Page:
Emerging Technology


Emerging technology is an umbrella term for technologies that are rapidly gaining ground and have the potential to revolutionize society. Examples include artificial intelligence (AI), machine learning, the Internet of Things (IoT), robotics and blockchain technology.

IT executives often refer to emerging technology when discussing the strategic implementation of new platforms and solutions. However, it’s essential to recognize that digital transformation encompasses more than just technology – it also involves cultural shifts in how business gets done.

Artificial Intelligence (AI)

AI refers to a set of technologies that enable machines to learn and adapt. Machines take data in the form of speech, text or images and process it by applying rules and algorithms.

These technologies can be employed to optimize a range of business functions, from customer service operations and physical/cybersecurity systems to R&D activities and business analytics processes. However, they come with their own set of challenges.

Machine Learning (ML)

Machine learning (ML) is an emerging subfield of artificial intelligence that allows computers to improve themselves without being programmed specifically. This development has allowed AI systems to learn from data, recognize patterns and make predictions autonomously.

Machine learning (ML) algorithms employ various approaches to interpret data sets and make accurate predictions. They may rely on supervised, unsupervised, or reinforcement learning techniques.

Internet of Things (IoT)

The Internet of Things (IoT) is an interconnected network of devices that communicate with one another over the internet. These range from everyday household gadgets to complex industrial tools and have the potential to revolutionize many industries.

Businesses and individuals are taking advantage of IoT technology to streamline operations, strengthen security measures, boost productivity levels, and generate new revenue streams. However, some concerns regarding privacy and data management must still be addressed.

Quantum Computing

Quantum computing leverages the unique properties of quantum physics to solve problems that are too complex for classical computers to handle. This can result in dramatic performance gains for certain use cases.

Quantum computers, for instance, can simulate molecular interactions faster than their classical counterparts. This could significantly expedite drug discovery processes.

Beyond its potential applications in medicine, quantum computing offers significant business prospects. Companies such as DHL are looking to utilize it to optimize global delivery routes and more efficiently pack packages.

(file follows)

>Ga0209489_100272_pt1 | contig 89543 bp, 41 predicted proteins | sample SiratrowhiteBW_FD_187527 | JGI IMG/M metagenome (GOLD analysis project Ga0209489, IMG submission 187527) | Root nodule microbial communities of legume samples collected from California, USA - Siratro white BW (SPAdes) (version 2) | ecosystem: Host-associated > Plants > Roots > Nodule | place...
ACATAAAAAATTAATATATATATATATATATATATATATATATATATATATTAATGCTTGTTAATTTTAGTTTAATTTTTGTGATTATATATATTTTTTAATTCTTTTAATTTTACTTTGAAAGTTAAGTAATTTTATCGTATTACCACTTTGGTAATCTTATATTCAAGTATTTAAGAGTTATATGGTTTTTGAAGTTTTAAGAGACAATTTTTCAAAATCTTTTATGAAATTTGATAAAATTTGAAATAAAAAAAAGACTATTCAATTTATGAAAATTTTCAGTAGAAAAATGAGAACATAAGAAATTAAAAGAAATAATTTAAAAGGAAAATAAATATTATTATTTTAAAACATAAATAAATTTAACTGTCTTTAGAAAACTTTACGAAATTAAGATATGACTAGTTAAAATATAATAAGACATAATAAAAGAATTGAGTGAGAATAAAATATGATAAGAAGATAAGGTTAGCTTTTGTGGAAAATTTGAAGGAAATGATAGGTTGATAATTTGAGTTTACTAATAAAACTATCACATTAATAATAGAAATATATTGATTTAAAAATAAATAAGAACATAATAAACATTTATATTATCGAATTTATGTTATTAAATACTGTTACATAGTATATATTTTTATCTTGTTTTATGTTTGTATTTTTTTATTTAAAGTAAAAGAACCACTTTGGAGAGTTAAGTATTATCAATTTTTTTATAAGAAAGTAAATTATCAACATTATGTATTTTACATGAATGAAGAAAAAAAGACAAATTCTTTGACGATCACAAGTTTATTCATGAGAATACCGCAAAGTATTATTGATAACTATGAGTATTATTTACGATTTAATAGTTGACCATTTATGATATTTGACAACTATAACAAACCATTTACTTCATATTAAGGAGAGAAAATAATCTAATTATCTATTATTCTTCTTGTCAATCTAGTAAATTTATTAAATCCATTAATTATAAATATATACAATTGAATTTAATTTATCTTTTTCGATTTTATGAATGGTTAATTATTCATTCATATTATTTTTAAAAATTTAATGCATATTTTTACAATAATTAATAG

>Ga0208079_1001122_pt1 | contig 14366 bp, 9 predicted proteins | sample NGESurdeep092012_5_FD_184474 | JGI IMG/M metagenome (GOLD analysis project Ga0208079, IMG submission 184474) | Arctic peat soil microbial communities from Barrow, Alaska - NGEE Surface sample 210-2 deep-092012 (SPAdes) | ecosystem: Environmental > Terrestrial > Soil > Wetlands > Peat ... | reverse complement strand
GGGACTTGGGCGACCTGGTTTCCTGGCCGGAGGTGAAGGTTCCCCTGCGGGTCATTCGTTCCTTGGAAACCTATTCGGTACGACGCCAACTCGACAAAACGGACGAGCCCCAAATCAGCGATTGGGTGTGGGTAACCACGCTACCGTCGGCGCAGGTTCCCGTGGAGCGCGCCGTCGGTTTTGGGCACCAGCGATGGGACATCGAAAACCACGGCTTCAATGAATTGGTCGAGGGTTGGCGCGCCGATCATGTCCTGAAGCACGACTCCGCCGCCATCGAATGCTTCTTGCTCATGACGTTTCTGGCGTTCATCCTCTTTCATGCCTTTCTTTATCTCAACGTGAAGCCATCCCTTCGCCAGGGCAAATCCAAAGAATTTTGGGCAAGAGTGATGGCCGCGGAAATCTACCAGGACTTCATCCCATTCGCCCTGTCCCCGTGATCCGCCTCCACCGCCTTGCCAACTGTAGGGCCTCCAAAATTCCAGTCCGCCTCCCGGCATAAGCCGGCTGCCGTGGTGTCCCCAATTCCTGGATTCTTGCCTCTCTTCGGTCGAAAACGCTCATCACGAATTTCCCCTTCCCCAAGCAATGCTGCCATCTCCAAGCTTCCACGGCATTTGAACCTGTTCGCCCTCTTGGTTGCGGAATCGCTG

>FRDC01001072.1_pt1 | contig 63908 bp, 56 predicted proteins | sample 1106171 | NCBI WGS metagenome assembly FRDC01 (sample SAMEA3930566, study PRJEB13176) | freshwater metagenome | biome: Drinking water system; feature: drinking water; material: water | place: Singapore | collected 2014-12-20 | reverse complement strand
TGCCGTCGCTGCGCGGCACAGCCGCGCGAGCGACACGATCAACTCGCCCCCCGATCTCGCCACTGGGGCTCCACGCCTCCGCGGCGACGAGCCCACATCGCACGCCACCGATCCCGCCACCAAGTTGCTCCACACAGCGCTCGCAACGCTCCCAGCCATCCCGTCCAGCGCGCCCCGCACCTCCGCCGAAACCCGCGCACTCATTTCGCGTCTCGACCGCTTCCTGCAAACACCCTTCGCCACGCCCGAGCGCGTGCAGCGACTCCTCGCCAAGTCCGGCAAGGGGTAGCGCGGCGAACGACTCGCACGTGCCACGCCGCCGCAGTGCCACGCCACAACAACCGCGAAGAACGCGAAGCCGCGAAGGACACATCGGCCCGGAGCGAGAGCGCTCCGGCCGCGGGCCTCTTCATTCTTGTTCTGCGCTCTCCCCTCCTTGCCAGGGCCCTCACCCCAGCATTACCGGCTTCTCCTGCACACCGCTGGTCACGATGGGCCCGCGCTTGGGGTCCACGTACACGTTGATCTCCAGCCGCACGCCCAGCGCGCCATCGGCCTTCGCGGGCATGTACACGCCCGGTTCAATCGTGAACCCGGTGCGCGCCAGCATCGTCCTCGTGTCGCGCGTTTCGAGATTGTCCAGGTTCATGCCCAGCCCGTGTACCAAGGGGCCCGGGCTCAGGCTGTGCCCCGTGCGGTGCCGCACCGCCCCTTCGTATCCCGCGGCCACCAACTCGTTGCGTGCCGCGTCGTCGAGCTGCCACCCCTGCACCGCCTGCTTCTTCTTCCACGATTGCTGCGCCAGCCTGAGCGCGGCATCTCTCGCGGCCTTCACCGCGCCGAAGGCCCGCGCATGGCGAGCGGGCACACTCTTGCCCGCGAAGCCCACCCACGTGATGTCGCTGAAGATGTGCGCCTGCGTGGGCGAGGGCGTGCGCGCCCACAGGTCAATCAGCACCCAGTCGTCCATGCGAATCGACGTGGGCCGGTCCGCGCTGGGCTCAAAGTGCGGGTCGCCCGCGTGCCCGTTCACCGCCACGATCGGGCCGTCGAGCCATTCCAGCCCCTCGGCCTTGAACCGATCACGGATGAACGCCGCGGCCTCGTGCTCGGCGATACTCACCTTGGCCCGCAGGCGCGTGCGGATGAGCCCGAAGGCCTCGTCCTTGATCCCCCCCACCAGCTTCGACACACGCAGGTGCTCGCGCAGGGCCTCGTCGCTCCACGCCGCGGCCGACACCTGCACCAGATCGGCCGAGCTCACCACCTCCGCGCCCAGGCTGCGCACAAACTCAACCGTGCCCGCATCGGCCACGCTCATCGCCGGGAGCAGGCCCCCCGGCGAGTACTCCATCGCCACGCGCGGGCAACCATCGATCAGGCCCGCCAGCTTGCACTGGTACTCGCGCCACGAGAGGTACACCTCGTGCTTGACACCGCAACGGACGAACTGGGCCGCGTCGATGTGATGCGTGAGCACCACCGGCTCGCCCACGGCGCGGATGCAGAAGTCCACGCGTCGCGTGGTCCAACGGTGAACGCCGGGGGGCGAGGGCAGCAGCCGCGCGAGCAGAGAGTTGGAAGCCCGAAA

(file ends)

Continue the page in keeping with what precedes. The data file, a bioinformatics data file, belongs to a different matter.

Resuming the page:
Robots are useful in a number of fields, but are most frequently employed in manufacturing and construction. These industries are facing an acute shortage of workers as well as an urgent need for new infrastructure such as homes.

Robots require specialized components like sensors, actuators and end effectors in order to complete their assigned task. Each of these pieces plays a unique role in helping the robot accomplish its assigned mission.


Blockchain is a decentralized ledger that tracks time-stamped transactions. This powerful technology has the potential to revolutionize many industries such as finance, security, consumerism and business models.

Blockchain can simplify the transfer of funds between parties, especially for cross-border deals. Where financial institutions typically operate during regular business hours, blockchain operates 24/7 with its highly dependable technology.

Blockchain not only reduces processing fees and eliminates errors, it also offers a level of privacy not available through other record-keeping systems. This can be especially advantageous in the healthcare sector where patients have been targeted by scams.

Virtual Reality (VR)

VR (Virtual Reality) is a technology that allows users to explore a virtual world without leaving their current environment. It has applications in numerous fields such as gaming, education, medicine and engineering – just to name a few!

Virtual reality systems create realistic visual, audio and haptic feedback to create the illusion of presence in a simulated setting. To do this, users wear headsets that split the display between each eye for a stereoscopic image.

Augmented Reality (AR)

AR is an innovative technology that superimposes virtual objects onto the real world. It has many applications, such as education, entertainment and retail commerce.

This technology utilizes sensors and computer vision to create a virtual environment. Additionally, it utilizes the device’s GPS and compass to orient the virtual object at a precise location.


Cybersecurity is an essential technology that shields networks, devices, and data from unauthorized access or criminal misuse. It also requires maintaining the confidentiality, integrity, and availability of information.

This emerging technology is becoming more and more critical as organizations collect and process vast amounts of data, much of which is private or sensitive. Furthermore, organized cybercrime groups are expanding their operations beyond national boundaries.

The game of cat-and-mouse between defenders and attackers will continue to evolve, so organizations need to prepare for the future by developing sound habits now. This includes providing staff training in cybersecurity best practices and procedures, monitoring suspicious activities, and reporting threats.

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